“Bootstrapping” is derived from the phrase “to hoist oneself up”. It is a method of starting one’s own business with one’s resources.
A bootstrapped startup is a business that starts and grows without the help of external investors. Bootstrapping a company does not imply that you’ll not seek external funding; it simply means that you will not solely rely on investors such as venture capitalists for support.
When bootstrapping a business, it is mainly self-funded or wholly funded by you and/or the founding team. However, keep in mind that growth may be slower than funded businesses because you’re starting and scaling without the intervention of investors.
- Customers/audience – When you’re bootstrapping your business, customers are often your hope as you seek to provide services and sales to them. You must be focused on offering quality, valuable products and services to establish a strong, loyal customer base.
- Organic growth – As stated above, customers can help your bootstrapped business grow, although this can be slow, organic growth. This is because you’re much more focused on customer acquisition rather than acquiring capital from venture capitalists.
- Cash flow – Cash spent and received will mostly make up the cash flow of your business. Future investors can look at the cash flow books to have a glimpse into your business history.
- Reinvesting in the business – Revenue generated is ploughed back to generate more for growth and expansion purposes.
- Viable business model – At this point, your business begins to have a realistic, feasible and solid structure worth investing in.
- Improved customer base – Loyalty is earned when the customers can rely on your business. Hence, growth kicks off.
Sustainable ways of bootstrapping your business
- Debt and owner financing – Putting your money into the company.
- Sweat equity – Putting in significant effort rather than employing people to run the operations. While this is not sustainable in the long run, it is a good approach for raising your business from the ground up in order to make some headway.
- Cost management – Cutting your operating expenses to the bare minimum.
- Income-based financing – Earning early revenue through the sale of services and products, with which cashflow can be used to fund the business continually.
Pros and Cons of Bootstrapping
- Flexibility – This cannot be over emphasized as you have the liberty to carry out business operations in ways that suit the growing process. This means being able to adjust swiftly to new situations as they emerge. You can always adjust your strategies to overcome unexpected challenges.
- Growth mechanism – Taking the risk of growing your business from scratch without money being pumped into it strengthens it to thrive through the hurdles of building from the ground up.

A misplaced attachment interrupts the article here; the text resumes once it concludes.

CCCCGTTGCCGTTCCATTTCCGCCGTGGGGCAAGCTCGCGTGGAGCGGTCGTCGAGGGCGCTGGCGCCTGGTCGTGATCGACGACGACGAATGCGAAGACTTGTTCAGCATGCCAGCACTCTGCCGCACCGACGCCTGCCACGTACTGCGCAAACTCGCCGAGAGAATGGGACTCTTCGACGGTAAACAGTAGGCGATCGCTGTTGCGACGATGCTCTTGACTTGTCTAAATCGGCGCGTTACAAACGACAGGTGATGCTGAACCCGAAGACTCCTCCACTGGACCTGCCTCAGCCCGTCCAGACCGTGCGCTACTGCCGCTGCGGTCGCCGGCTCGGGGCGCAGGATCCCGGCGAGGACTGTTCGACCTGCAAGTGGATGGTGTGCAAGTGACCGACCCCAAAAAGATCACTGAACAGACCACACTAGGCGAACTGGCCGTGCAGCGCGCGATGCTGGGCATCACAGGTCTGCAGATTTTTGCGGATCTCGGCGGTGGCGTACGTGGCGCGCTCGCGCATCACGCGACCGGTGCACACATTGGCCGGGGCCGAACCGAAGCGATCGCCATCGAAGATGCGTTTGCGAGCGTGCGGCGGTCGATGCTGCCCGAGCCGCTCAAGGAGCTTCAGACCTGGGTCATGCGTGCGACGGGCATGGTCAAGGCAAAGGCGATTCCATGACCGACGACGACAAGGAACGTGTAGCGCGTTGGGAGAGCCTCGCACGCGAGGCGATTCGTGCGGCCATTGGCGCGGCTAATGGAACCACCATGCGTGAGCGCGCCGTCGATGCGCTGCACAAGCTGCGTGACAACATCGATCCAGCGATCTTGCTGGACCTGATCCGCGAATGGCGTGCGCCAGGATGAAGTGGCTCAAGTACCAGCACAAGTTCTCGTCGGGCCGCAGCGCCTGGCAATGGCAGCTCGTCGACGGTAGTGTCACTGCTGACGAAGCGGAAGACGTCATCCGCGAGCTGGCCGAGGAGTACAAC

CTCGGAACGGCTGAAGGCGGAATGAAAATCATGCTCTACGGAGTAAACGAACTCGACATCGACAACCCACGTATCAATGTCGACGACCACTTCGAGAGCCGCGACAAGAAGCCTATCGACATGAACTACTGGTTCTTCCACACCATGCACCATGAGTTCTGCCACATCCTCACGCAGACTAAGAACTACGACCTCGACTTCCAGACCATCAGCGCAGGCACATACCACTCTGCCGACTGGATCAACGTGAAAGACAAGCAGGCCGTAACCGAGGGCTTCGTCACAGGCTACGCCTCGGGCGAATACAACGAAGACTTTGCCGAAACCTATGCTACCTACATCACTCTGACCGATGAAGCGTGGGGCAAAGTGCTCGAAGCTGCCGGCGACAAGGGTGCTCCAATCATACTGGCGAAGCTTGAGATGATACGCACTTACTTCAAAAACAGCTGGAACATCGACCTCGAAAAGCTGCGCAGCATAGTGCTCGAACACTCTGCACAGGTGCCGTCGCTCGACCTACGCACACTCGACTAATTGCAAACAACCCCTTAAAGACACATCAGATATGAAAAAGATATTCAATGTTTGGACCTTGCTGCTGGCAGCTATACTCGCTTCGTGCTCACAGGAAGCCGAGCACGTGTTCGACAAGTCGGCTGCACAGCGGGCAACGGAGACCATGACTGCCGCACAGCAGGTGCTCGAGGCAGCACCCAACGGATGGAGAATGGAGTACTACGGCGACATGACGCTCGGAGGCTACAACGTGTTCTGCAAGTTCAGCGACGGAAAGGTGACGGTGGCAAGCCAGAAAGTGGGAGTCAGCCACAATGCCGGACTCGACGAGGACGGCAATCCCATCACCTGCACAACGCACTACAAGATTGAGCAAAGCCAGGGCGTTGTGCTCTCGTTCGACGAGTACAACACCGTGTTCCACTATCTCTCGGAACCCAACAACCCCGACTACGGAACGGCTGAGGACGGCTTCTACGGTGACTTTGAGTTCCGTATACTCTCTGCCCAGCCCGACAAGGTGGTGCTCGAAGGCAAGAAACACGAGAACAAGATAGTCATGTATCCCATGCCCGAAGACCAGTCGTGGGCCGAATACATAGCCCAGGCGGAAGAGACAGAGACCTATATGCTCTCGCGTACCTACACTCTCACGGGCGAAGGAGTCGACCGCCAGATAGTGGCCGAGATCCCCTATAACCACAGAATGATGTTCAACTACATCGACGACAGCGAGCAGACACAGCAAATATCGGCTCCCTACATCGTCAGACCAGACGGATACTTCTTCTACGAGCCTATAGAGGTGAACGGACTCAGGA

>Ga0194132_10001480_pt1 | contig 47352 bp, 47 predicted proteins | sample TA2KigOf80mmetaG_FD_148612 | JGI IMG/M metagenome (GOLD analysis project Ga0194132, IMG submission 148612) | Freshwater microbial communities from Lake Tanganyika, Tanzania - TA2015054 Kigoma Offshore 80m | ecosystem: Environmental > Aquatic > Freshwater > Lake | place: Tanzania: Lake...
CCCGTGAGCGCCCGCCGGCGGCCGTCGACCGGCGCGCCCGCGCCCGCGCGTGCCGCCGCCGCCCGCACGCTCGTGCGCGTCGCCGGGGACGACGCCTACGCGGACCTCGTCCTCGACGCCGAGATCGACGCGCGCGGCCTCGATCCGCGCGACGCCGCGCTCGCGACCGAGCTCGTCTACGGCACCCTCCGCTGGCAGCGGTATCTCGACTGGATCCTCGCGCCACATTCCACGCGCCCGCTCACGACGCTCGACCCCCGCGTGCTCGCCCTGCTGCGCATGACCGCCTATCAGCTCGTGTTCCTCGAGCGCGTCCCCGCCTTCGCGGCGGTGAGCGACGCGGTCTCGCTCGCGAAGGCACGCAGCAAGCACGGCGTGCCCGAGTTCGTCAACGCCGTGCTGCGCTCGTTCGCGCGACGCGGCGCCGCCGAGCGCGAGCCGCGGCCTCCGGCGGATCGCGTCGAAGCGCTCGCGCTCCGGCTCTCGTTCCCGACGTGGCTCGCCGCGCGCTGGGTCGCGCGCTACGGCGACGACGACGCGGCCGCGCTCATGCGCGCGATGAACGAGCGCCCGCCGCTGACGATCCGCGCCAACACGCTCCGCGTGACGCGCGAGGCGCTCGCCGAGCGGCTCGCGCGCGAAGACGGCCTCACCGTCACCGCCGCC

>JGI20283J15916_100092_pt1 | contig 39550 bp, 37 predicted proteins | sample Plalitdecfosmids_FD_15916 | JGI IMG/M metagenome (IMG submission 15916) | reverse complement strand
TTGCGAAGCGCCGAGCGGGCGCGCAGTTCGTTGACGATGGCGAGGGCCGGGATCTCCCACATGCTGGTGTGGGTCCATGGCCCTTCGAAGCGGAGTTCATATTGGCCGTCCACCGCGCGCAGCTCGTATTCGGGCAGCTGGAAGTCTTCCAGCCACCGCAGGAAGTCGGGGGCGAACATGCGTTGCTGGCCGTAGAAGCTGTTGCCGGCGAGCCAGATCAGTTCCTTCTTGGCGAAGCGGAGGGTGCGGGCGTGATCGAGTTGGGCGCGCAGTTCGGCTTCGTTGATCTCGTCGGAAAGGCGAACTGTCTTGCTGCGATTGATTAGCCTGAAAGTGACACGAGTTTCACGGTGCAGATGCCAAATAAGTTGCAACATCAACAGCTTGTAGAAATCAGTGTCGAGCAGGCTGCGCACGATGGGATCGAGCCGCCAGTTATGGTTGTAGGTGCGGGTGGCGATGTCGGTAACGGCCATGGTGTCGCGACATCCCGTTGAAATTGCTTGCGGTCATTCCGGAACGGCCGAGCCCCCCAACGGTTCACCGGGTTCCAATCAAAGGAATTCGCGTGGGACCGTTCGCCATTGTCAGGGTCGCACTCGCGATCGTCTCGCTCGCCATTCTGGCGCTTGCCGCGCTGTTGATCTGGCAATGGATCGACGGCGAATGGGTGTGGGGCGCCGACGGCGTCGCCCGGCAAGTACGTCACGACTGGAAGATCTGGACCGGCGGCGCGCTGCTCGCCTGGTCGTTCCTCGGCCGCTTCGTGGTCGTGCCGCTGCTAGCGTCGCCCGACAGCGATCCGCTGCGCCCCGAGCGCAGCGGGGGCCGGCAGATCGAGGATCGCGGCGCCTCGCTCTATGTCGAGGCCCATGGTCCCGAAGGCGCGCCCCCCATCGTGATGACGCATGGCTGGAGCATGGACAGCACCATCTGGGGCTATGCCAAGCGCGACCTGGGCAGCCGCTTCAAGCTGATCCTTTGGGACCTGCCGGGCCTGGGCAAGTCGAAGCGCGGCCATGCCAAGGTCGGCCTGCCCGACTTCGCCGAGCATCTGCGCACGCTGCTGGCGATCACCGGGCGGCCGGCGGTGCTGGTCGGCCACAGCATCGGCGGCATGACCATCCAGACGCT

- Business perception – Customers, revenue and profit are the main focus to keep the business going rather than scalability. As much as you want to scale, you’re more likely to concentrate on unit economics, considering the company’s revenue and profitability. Profits and long-term business strategies will allow the company to grow and scale, especially because it is a self-funded venture. With these, the business is more likely to succeed and grow unlike funded startups that are more concerned with rapidly accelerating and expanding at 5 to 10x pace.
- Business control – Unlike funded businesses that lessen their ownership through external support, you’ve 100% control of your startup’s vision and operations. Moreover, in shared business ownerships, founders are likely to lose their companies due to investor funding, even at early stages. However, you’ve the power to make full decisions regarding your business.
- Slow scaling – You must rely on revenue and profits to scale due to insufficient funds. This will affect your business’s growth, unlike funded businesses with full access to capital that can keep their businesses running faster. This means that you must contend with slow growth in the early years until you accumulate enough customers, revenue and profits for rapid growth.
- Limited network connections – You might face the challenge of limited network connections, unlike funded businesses that get introduced to other venture capital companies. These companies connect investee companies with other venture capital companies for collaboration, thereby fostering rapid growth.
- Overwhelming risks – Bootstrapping your business means that you’ll bear all the risks there is to raising a business from the ground up. The operational and financial risks rests on the founding team who takes responsibility for whatever goes on as the business grows.
You can consider running a rapidly growing or slow-scaling business. Fast growing businesses often use funding from venture capitalists. Here, external investors provide capital, security, scaling speed, and advice/network, but they can also exert influence over you based on their preferences. Whereas, slow scaling businesses bootstrapping have complete control over the rate at which the company expands.
Even if you intend to raise venture capital, bootstrapping is a great way to start your business.